Jennifer Fratzke glided to the shore of the Coosa River on Monday, Sept. 20, to take a moment to rest and refuel her body with food after traveling more than 8 miles on standup paddleboard from Jordan Dam to Wetumpka’s Coosa River Adventures.
She’s one of about 20 of the fiercest paddlers in the world who converged on Alabama this month for a statewide race, the Great Alabama 650, which tests the will of even the most extreme athletes.
Racers face whitewater, battle tidewater currents, and hike around a dozen dams in this 650-mile, adventure-style paddle race that kicked off in Northeast Alabama on Friday, Sept. 18.
Upon reaching Jordan Dam, Fratzke, of Oahu, Hawaii, switched out her outrigger canoe for a standup paddleboard. She decided to use the paddleboard for this 8-mile leg of the race because of the strong rapids and rocks in that portion of the Coosa River. She didn’t want to risk damage to her outrigger canoe. This year marked the second time she’s competed in the Great Alabama 650.
“It’s been rough, but overall I feel good,” she said. “I feel a lot tougher than last year. I’ve learned a lot from then to now, like how to prevent blisters and better eating habits to maximize my energy. I’m excited to continue.”
At that point in the race, Fratzke was about two hours ahead of her time from last year. Fifteen years ago Fratzke started standup paddleboard racing but switched to outrigger canoes after tearing her ACL and undergoing surgery. She said this year would likely be her last time participating in the Great Alabama 650.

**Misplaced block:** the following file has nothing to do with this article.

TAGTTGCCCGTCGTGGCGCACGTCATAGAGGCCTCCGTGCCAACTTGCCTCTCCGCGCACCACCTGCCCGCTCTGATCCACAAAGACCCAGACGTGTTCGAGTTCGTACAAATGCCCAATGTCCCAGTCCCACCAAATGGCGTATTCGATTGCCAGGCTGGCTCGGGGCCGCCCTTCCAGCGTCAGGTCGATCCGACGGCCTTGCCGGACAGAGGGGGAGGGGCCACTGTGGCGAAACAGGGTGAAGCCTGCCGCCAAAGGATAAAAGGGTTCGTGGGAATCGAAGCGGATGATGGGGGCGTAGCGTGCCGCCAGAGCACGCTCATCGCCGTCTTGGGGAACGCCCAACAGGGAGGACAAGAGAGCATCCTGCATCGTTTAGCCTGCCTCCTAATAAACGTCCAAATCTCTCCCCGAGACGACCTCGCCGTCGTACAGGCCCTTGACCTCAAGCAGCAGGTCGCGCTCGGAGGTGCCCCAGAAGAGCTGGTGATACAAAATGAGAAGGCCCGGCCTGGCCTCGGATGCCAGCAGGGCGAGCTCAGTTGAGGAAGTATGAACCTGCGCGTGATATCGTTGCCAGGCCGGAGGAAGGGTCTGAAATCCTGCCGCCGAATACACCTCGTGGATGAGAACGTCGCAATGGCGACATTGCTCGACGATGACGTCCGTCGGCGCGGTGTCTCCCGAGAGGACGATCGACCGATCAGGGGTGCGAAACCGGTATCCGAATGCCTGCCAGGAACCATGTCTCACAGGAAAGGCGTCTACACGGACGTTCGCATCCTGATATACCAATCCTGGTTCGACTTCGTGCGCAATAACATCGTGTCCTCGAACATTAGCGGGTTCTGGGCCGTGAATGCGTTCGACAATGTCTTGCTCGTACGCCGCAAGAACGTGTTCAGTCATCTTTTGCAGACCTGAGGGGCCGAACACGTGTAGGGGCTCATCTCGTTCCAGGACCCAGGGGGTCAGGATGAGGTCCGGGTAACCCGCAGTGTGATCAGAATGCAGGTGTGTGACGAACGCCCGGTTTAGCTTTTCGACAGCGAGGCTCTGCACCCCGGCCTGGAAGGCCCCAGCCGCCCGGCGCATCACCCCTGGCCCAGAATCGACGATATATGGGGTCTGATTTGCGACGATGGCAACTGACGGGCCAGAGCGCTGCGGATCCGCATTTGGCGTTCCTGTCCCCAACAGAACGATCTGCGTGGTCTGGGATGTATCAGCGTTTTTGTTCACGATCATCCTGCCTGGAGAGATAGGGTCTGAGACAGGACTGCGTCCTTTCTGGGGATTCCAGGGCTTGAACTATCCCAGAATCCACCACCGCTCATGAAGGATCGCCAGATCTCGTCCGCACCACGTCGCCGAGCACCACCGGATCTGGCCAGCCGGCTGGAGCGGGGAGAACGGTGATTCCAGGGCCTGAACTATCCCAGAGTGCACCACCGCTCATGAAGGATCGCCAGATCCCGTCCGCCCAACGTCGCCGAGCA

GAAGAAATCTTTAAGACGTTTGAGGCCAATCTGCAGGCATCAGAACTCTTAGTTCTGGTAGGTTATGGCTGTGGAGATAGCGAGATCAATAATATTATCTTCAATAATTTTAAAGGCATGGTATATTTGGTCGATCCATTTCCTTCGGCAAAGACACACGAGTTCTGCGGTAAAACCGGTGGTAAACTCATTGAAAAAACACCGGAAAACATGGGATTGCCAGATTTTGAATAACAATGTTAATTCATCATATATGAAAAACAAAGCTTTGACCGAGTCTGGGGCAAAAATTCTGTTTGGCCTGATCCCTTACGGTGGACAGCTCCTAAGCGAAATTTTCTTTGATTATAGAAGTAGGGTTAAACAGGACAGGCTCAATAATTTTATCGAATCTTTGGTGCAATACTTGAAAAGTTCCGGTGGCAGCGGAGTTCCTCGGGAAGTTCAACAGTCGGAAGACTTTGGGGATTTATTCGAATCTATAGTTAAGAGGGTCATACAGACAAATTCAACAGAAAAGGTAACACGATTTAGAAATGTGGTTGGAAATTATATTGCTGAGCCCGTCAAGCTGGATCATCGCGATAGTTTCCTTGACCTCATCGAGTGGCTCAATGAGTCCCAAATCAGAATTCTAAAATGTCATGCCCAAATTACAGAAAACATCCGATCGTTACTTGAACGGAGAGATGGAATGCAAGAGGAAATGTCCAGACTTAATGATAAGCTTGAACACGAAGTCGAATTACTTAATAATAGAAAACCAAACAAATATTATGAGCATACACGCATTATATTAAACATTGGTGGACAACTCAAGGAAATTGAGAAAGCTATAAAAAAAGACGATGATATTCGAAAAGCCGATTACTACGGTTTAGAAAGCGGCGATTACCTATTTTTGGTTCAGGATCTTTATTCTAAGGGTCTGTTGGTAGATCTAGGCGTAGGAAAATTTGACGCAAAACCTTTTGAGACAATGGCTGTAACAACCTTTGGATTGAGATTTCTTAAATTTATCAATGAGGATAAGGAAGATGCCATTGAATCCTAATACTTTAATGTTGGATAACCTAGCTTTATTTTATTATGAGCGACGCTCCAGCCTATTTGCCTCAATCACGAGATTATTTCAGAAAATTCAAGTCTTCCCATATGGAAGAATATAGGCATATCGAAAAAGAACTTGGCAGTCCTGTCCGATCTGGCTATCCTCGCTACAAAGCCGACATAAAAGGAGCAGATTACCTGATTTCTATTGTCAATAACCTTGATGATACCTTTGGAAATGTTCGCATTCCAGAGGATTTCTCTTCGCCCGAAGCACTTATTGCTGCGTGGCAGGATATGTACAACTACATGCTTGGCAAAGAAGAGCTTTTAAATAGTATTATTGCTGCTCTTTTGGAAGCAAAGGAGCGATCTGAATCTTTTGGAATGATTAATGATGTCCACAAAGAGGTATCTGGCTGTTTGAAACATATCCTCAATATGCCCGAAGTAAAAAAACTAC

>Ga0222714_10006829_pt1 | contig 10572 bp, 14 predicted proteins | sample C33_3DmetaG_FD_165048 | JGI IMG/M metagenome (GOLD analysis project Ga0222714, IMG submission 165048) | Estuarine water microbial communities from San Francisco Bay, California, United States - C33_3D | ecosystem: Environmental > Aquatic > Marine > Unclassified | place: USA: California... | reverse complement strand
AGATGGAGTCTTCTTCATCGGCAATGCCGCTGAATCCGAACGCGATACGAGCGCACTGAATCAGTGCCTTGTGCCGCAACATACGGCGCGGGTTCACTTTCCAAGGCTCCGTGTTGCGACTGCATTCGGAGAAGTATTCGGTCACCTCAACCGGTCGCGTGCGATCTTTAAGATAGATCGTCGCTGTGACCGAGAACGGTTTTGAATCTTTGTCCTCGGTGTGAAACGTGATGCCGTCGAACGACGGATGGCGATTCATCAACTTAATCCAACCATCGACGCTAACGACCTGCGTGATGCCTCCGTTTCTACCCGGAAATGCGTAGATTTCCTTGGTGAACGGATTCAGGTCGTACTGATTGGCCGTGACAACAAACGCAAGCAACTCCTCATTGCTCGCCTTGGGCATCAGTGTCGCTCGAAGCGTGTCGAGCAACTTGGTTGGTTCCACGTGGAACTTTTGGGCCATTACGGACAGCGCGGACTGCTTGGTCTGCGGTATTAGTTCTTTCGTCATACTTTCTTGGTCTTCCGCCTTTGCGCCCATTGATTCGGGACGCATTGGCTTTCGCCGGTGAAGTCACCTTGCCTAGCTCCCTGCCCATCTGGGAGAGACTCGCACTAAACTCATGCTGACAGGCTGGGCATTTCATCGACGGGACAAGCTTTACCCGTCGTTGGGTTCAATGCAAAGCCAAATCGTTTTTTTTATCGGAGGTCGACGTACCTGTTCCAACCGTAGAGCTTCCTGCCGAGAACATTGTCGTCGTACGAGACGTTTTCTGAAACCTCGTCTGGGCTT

Spectators cheered for racers from riverbanks in Gadsden, Pell City, Wetumpka, Montgomery, Selma, Fairhope, and more. In Wetumpka, each racer received a painted paddle as a keepsake from their journey. Each paddle is hand painted by students at Wetumpka High School.
The racecourse is the core section of the Alabama Scenic River Trail, a 6,000-plus mile mapped river trail system. This 650-mile segment of the river trail extends from the foothills of the Appalachian Mountains in Northeast Alabama through alligator country to the Gulf of Mexico.
Racers have up to 10 days to finish the race and vie for a first-place win in one of three divisions– male solo, female solo, and two-person team. Participants are allowed to use kayaks, canoes, or stand-up paddleboards interchangeably throughout the event.
Competitors arrived in Wetumpka on Monday, Sept. 20, and Tuesday, Sept. 21. Competitors received warm welcomes from Elmore County Economic Development Authority Executive Director Cary Cox and Main Street Wetumpka Executive Director Hailey Greene.
Spectators can continue follow the event virtually at AL650.com where race organizers will post a live map reporting up-to-the-minute updates on each boats’ whereabouts.
The map will be augmented with Facebook and Instagram posts from the field by following official race accounts or by using the hashtag #AL650.